When we design spaces dedicated for working or making, we have a unique opportunity to play with form, volume and light quality. This family studio was added onto a 1953 brick house that overlooks the limestone banks of Shoal Creek. The multi-purpose room is used for homeschooling, making music, graphic work, drawing, and crafts, as well as a fun place for the family to gather. A functional storage and utility room doubles as a half bath and is outfitted with an outdoor shower, making the whole space usable for a weekend guest.
The drop in floor elevation toward the creek edge expands the space vertically, while a surprisingly low corner window balances daylight with a high clerestory window.
A concrete proscenium offers an opportunity for impromptu stage sets. This threshold allowed us to expose the wood grain of the pine walls beyond the concrete structure and paint bright white walls throughout the rest of the room.
Two portholes, built using steel pipe sections and cut glass, peek out to the outdoor shower and bring light along the concrete desk surface.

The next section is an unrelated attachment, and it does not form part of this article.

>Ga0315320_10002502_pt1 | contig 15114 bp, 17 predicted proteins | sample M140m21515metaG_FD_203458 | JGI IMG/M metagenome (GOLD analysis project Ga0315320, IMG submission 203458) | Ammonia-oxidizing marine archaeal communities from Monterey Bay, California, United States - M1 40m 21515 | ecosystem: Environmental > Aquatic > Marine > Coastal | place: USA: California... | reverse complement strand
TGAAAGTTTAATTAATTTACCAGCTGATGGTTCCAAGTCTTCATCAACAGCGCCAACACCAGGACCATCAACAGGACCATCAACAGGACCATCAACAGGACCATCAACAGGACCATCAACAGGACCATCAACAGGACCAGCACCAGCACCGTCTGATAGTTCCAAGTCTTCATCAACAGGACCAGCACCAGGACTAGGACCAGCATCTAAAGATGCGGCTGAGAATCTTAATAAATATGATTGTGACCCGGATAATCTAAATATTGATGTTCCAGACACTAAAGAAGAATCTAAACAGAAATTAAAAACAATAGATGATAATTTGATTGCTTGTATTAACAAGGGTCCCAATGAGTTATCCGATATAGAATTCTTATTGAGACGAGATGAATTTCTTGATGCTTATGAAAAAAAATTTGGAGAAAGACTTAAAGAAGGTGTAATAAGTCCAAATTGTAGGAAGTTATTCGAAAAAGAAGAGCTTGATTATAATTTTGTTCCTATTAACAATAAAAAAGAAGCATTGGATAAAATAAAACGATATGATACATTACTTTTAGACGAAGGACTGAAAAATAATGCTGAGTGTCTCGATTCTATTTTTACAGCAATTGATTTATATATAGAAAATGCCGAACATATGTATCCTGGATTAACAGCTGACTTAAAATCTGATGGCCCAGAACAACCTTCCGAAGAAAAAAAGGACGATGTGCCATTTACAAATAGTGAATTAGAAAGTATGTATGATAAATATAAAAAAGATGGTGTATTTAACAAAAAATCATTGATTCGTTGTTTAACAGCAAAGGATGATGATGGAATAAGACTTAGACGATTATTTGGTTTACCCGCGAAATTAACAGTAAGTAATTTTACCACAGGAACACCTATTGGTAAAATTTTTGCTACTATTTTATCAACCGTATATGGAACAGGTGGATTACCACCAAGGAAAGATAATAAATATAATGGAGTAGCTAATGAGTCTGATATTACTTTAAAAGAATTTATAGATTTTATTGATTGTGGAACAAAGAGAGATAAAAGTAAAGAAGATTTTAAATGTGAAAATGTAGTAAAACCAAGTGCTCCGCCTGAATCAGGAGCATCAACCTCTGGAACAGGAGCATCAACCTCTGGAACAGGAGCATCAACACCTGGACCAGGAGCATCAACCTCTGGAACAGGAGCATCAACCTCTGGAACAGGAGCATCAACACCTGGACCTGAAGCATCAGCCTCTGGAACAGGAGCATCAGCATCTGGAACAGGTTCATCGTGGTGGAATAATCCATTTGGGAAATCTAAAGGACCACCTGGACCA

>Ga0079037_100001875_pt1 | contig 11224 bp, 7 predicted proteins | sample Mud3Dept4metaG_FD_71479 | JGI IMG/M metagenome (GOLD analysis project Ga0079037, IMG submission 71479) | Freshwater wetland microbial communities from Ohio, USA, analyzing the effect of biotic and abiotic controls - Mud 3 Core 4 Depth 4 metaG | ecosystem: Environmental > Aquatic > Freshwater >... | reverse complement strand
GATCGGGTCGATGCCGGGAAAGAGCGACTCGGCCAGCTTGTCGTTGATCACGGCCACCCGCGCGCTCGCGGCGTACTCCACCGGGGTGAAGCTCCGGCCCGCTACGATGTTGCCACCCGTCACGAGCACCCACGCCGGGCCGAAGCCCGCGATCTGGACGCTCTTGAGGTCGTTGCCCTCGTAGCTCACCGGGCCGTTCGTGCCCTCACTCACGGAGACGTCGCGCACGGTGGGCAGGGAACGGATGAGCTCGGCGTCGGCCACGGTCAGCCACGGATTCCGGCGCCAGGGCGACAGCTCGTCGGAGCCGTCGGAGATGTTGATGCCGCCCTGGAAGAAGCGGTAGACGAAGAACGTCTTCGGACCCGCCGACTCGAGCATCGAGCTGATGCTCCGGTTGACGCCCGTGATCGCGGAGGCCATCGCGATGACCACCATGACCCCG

We wanted to encourage the truly messy and destructive nature of creativity, so the desk, stairs and floor are all poured out of concrete. The owners fashioned the handrail and some of the shelving details out of galvanized plumbing pipe for a handmade feel.
The concrete structure extends outside to form a scupper for the butterfly roof. The exterior materials are of a more modern palette, but compliment the pink brick: bronze corrugated metal, Billiard Green aluminum clad windows, stucco and painted wood eaves.
Green doors and windows symbolize the transition from the house to the invigorating atmosphere family studio.
Contractor: Matt Davenport
Photos by Whit Preston